More: Apple and Samsung are in a battle for your wrist: Top smartwatches
Working with the Fitbit app
iOS and Android users will be happy to know that the Fitbit app is available on both platforms. Google Fast Pair is also supported so the Inspire 3 can appear quickly as a pop-up on your Android phone once it is turned on. We tested the Inspire 3 with a Samsung Galaxy Z Fold 4.
Within the app, customization of the Today display (home screen) is possible with options to show steps, distance, Active Zone Minutes, Readiness score, stress management, various health metrics, and even menstrual health. This level of personalization is key to optimizing and improving your Fitbit experience, allowing you to view details and reports over periods of time.
The Inspire 3 clock faces, apps, and many other settings are also managed in the Fitbit app, with 21 different clock face options and eight different apps. More than 20 exercise modes are available with up to six able to be stored on the Inspire 3 at a time. I’m particularly a fan of how Fitbit provides stress management sessions, workout guidance, and much more, while automatically turning the collected data into actionable steps to improve my health and wellness. It’s essentially a built-in fitness coach.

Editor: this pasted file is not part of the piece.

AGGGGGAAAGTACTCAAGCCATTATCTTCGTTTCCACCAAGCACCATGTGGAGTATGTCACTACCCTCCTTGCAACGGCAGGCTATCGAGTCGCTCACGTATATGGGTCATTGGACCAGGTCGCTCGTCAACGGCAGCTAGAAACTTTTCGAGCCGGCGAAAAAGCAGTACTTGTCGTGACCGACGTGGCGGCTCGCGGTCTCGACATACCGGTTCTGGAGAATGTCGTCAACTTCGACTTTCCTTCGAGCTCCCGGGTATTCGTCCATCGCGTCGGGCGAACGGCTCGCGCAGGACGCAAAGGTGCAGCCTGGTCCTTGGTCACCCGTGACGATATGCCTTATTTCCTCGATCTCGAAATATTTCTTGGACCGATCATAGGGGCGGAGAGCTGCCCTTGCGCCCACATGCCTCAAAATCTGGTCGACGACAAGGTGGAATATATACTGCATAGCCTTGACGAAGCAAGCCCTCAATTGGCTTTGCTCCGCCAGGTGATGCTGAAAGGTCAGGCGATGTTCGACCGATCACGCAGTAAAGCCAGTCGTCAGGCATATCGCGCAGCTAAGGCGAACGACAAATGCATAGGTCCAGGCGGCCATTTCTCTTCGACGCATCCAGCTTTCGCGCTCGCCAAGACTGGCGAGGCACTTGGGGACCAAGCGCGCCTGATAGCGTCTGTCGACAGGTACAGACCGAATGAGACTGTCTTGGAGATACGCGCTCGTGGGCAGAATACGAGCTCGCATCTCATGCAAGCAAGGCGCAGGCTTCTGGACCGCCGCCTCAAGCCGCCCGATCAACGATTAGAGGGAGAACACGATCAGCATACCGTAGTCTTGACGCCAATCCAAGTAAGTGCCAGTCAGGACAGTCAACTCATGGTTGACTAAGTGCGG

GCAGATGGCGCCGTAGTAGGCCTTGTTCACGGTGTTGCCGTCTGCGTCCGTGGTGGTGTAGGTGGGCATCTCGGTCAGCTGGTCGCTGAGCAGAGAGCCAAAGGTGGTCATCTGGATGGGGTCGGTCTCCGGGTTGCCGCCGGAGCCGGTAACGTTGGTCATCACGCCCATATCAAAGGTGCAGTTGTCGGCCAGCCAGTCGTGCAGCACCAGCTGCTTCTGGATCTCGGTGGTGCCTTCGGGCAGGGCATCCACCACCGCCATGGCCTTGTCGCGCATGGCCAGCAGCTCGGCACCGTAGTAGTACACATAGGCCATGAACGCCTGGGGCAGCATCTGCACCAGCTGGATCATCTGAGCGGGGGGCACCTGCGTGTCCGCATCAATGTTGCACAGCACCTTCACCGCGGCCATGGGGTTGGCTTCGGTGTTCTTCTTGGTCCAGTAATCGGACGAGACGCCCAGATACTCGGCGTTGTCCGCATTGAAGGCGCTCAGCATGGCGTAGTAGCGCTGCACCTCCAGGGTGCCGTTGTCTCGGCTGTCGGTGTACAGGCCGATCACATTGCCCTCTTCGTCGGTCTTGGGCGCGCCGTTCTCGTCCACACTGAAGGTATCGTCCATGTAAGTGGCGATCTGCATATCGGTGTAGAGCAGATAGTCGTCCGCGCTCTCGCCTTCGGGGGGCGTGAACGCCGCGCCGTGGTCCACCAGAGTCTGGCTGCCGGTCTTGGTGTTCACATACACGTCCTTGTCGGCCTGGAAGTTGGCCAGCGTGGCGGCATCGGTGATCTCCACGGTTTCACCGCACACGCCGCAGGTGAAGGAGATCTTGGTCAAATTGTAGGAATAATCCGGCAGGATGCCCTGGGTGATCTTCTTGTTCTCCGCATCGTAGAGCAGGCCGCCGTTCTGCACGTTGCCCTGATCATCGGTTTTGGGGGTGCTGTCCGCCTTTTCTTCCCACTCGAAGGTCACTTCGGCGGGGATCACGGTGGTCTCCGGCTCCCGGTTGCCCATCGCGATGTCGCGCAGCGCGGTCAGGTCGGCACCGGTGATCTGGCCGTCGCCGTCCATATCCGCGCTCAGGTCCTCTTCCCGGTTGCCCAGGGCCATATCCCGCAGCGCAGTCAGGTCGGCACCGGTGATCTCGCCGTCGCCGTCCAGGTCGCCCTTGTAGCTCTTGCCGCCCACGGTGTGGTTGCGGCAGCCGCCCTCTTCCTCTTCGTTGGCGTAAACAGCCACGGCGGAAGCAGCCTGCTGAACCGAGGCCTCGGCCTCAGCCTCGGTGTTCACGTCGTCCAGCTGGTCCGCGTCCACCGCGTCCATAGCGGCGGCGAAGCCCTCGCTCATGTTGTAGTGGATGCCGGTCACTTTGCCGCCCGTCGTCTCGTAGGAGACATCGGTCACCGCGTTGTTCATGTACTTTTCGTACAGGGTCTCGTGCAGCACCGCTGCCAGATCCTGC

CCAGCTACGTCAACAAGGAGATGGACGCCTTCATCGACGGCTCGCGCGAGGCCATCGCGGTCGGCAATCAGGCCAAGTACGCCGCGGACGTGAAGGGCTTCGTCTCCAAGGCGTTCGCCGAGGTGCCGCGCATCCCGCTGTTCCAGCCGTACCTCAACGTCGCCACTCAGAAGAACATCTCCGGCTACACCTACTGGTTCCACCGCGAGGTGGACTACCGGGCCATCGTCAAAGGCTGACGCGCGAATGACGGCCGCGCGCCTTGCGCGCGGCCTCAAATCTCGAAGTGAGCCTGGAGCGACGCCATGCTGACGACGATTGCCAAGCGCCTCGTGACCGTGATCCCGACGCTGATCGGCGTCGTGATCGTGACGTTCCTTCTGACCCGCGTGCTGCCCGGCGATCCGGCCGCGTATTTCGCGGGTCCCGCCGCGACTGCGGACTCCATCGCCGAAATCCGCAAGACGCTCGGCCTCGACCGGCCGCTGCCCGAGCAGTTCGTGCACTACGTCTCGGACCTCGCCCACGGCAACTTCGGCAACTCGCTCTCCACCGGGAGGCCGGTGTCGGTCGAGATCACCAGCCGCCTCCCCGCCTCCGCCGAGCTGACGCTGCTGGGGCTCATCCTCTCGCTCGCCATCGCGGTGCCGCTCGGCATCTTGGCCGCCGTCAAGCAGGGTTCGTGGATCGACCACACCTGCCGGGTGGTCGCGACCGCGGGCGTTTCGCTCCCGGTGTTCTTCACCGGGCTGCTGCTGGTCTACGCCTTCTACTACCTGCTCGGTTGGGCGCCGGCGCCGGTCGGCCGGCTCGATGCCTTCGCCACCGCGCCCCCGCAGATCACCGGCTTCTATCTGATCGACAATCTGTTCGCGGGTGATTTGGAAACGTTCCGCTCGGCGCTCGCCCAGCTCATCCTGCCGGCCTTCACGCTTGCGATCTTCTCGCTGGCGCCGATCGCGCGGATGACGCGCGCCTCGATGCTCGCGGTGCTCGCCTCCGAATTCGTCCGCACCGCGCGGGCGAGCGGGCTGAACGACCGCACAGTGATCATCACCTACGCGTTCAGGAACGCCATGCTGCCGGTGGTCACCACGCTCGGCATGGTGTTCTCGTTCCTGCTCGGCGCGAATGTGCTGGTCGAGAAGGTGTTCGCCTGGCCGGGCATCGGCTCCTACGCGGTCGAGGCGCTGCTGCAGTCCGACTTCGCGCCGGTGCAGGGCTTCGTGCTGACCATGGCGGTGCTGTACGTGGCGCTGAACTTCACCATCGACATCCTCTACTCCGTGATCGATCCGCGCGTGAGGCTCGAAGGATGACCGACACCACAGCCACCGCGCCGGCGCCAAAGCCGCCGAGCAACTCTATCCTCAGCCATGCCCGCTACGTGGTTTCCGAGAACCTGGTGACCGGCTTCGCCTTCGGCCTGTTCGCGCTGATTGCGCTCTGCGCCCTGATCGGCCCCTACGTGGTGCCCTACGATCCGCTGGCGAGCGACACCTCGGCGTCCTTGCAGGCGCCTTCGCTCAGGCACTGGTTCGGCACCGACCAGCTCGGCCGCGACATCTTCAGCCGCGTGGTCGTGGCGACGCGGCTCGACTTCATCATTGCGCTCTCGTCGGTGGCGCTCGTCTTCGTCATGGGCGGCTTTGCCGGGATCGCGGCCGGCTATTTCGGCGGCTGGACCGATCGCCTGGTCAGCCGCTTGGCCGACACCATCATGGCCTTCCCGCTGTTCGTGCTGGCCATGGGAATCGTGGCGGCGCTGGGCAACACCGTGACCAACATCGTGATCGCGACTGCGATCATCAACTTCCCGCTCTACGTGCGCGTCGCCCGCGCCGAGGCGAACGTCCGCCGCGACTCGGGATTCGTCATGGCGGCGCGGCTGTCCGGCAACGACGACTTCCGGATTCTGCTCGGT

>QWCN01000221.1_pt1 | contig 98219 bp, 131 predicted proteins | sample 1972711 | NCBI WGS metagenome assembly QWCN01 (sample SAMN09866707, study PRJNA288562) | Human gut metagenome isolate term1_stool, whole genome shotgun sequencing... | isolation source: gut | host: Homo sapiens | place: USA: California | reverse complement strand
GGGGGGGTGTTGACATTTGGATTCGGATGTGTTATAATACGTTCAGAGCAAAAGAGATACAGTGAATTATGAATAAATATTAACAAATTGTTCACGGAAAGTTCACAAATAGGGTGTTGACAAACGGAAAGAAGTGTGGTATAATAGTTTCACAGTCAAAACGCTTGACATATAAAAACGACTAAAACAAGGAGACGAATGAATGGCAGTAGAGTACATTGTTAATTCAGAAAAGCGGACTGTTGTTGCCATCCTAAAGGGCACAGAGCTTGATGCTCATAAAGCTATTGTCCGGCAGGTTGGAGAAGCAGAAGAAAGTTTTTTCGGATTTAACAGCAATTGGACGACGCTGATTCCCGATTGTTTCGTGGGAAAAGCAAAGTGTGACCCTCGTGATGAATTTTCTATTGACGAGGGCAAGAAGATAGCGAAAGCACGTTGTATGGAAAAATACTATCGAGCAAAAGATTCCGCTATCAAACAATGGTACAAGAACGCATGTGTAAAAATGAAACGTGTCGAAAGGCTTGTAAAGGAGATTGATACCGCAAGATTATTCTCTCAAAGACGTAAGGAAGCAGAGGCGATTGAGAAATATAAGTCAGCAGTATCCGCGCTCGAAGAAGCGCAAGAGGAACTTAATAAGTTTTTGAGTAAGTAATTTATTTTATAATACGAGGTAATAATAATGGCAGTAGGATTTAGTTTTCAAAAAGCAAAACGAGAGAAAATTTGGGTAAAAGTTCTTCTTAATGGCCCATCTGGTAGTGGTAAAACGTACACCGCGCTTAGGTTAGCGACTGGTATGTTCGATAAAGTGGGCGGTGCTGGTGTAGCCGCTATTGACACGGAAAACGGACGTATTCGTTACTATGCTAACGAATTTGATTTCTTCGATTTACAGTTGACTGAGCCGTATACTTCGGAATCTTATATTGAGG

The Fitbit Inspire 3 is a marginal upgrade over the Inspire 2 with that color display and a more comfortable curved design. It’s refreshing to wear a tracker that nearly disappears on your wrist and yet captures key health and wellness data while requiring very little direct interaction. It’s a solid watch with time, date, timer, and stopwatch capability.
The Fitbit Inspire 3 comes with a free 6-month trial of Fitbit Premium and I highly recommend you take advantage of this service. This is a $40 value (based on annual billing) or $60 value (based on monthly billing) and provides a wealth of additional services atop the free Fitbit ecosystem. Services include advanced health and wellness insights, 30-day and 90-day trends instead of just a 7-day period, an upcoming Daily Readiness Score, more than 200 audio and video workouts, more than 300 meditations and soundtracks for mindfulness sessions, and more details on your sleep breakdown. It is clear that the Fitbit Premium service is worth the cost if you want to optimize your health and wellness experience.
Alternatives to consider
If you are looking for another tracker option or a health/wellness device that is not a smartwatch, here are some to consider.